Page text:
Athletech News caught up with fitness pros Tony Horton, creator of P90X, and Pete McCall, the podcast host of All About Fitness to get advice on fitness routines and sleep fitness. Horton provided Athletech News readers with a personalized HIIT workout to try.
Fitness routines provide more than just toning. Having a workout routine can establish a lifetime of healthy habits, stress reduction, and improved relationships. A fitness regimen offers a time to take care of yourself, mentally and physically. Tony Horton, the fitness pro who created P90X, and Pete McCall, the podcast host of All About Fitness, know the benefits firsthand of working out and having a customized routine.
Horton became a personal trainer in 1980 and quickly went from training in his garage to a clientele list that boasted names like Bruce Springsteen, Tom Petty, Billy Idol, and Usher. In 2005. Horton launched P90X as a home-based fitness regimen. He quickly became a household name and a purveyor of wellness and fitness routines.
“I prefer working out in the early afternoon since this is when I feel fully awake and nourished,” Horton shares with Athletech News. “I’m at my strongest and, depending on how my sleep was the night prior, have the most energy to push myself to work hard.”
Horton referred to exercise as being a positive feedback loop and spoke of the importance of sleep.
“If you’re not getting great sleep, your workout is going to reflect that and if you’re not working out to your full potential, you’re missing out on the best benefits of exercising,” Horton says.
The fitness pro is a big believer in using sleep as a vehicle for proper recovery and provided his thoughts on when to wrap up a workout.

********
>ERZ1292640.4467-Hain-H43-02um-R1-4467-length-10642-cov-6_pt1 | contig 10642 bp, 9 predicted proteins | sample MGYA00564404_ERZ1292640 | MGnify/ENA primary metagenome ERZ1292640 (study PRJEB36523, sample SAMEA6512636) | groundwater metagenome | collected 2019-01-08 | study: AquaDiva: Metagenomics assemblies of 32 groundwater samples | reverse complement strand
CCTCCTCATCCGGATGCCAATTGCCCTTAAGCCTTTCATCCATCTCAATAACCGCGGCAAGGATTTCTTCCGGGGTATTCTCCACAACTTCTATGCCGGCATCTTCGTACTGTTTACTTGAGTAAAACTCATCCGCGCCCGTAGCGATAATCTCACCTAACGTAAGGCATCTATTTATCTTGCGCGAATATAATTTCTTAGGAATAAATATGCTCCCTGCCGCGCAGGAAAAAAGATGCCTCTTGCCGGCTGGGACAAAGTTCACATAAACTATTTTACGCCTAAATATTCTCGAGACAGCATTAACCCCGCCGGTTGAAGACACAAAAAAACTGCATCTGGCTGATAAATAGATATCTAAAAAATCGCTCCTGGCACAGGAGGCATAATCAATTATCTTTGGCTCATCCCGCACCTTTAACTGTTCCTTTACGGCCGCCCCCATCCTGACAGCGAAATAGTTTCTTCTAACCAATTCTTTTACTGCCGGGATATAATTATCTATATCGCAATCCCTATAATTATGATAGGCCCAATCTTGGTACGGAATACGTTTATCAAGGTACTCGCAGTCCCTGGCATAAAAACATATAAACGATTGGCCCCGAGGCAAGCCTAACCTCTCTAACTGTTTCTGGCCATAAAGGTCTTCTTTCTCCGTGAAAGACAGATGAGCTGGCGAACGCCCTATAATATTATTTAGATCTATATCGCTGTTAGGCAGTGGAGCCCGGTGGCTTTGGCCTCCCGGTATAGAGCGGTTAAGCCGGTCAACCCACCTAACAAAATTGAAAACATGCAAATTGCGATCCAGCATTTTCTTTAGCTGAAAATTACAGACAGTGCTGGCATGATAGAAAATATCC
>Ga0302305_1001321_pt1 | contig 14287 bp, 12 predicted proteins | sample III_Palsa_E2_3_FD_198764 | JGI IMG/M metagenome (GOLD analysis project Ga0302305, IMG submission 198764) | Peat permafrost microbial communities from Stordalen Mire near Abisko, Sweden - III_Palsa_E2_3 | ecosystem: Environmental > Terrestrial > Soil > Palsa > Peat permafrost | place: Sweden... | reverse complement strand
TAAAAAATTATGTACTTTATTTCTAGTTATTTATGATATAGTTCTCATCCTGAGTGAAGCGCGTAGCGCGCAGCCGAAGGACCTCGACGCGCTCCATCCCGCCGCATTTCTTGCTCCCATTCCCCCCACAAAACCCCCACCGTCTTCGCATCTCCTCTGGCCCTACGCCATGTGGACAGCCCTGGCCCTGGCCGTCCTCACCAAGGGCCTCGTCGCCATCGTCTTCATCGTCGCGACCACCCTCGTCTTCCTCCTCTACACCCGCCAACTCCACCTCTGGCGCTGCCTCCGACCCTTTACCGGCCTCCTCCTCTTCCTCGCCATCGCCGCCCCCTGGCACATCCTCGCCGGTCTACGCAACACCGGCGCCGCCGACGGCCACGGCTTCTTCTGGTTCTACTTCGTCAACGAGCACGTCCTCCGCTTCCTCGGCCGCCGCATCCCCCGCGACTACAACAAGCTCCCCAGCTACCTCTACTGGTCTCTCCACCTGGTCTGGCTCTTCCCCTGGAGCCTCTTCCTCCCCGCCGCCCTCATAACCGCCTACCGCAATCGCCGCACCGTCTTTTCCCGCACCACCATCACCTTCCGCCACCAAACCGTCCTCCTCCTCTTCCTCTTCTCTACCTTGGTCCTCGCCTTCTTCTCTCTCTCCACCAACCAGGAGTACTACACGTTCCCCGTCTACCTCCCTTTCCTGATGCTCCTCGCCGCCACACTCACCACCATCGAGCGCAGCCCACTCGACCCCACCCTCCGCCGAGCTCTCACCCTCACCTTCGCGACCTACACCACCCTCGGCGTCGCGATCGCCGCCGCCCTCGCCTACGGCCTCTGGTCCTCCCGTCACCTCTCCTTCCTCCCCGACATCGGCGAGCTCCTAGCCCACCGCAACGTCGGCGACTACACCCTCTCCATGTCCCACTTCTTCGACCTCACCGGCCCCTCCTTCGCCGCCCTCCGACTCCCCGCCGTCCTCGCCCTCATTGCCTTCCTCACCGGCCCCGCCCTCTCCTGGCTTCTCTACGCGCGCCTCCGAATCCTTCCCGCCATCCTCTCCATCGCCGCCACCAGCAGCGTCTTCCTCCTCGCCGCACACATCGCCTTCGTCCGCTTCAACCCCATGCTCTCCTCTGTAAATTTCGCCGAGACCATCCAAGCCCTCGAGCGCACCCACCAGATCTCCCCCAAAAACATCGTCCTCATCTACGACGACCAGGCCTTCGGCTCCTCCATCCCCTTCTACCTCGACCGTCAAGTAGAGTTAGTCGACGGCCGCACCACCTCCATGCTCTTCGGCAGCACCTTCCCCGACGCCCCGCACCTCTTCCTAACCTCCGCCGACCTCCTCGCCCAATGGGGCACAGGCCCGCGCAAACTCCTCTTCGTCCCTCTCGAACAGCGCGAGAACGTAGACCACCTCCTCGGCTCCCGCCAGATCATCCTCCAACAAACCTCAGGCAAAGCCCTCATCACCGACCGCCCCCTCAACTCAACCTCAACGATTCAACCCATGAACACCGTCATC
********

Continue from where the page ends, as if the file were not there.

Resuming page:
“To succeed with any goal, whether it’s physical, mental, or emotional, you must allow your body to recharge. Sleep allows your mind and body to wind down and recover, plus, it can help prevent injuries, burnout and induce healing. Ideally, because exercise is a very stimulating act, you want to plan for your workouts to end well before bedtime, being sure you have ample time to settle into a calm environment and prepare your mind for deep, optimal sleep,” Horton shares.
The P90X creator says that after a rigorous workout, he sees the best results.
“The benefits are palpable: I sleep better, have more mental clarity, and am generally less stressed,” says Horton.
Horton, who has devoted his life to health and fitness, has recently launched a brand new supplement line, Power Life. The supplement line helps people obtain the proper protein and nutrients without unnecessary added ingredients.
When it comes to routines, Pete McCall, author, and host of the All About Fitness podcast and ACE Fitness and NASM Master Trainer told Athletech News that consistency is key. He also advocates for sleep fitness and says that you could pay the price if your fitness routine hits a snag and you change the time you workout. The podcast host advises sticking with a consistent routine when possible. McCall says that going from a morning workout to an evening workout can spike epinephrine and cortisol, which are energy-producing hormones.
“Staying consistent with workout times is one way to improve sleep hygiene as it relates to exercise,” McCall says.
He advises that your body can adapt to an evening exercise routine, but taking some quiet moments before bed will help ease you into sleep.
“Taking 5-10 minutes to do some quiet meditation before bedtime could help improve sleep hygiene to achieve a higher quality of sleep,” McCall says.
Tony Horton’s HIIT Workout – about 35 minutes
Warm-Up: Complete 45-seconds per exercise
- Jumping Jacks
- Air Squats
- Forearm Plank Hold
Complete 3 full rounds.
- Mountain Climbers
- Bear Plank Hold With Toe Taps
- Air Squat
- Ab Crunch with Toe Touch
- Curtsey Lunge
- Step Throughs
- Knee Drives
- Bicycle 10 fast/10 slow
Front Hip Stretch – 30” ea
Hamstring Stretch – 30” ea
Pigeon Stretch – 30” ea
Down Dog w. pedal – 30”
Arm Crossbody Stretch – 30”ea
Child’s Pose – 30”
Courtney Rehfeldt has worked in the broadcasting media industry since 2007 and has freelanced since 2012. Her work has been featured in Age of Awareness, Times Beacon Record, The New York Times, and she has an upcoming piece in Slate. She studied yoga & meditation under Beryl Bender Birch at The Hard & The Soft Yoga Institute. She enjoys hiking, being outdoors, and is an avid reader. Courtney has a BA in Media & Communications studies.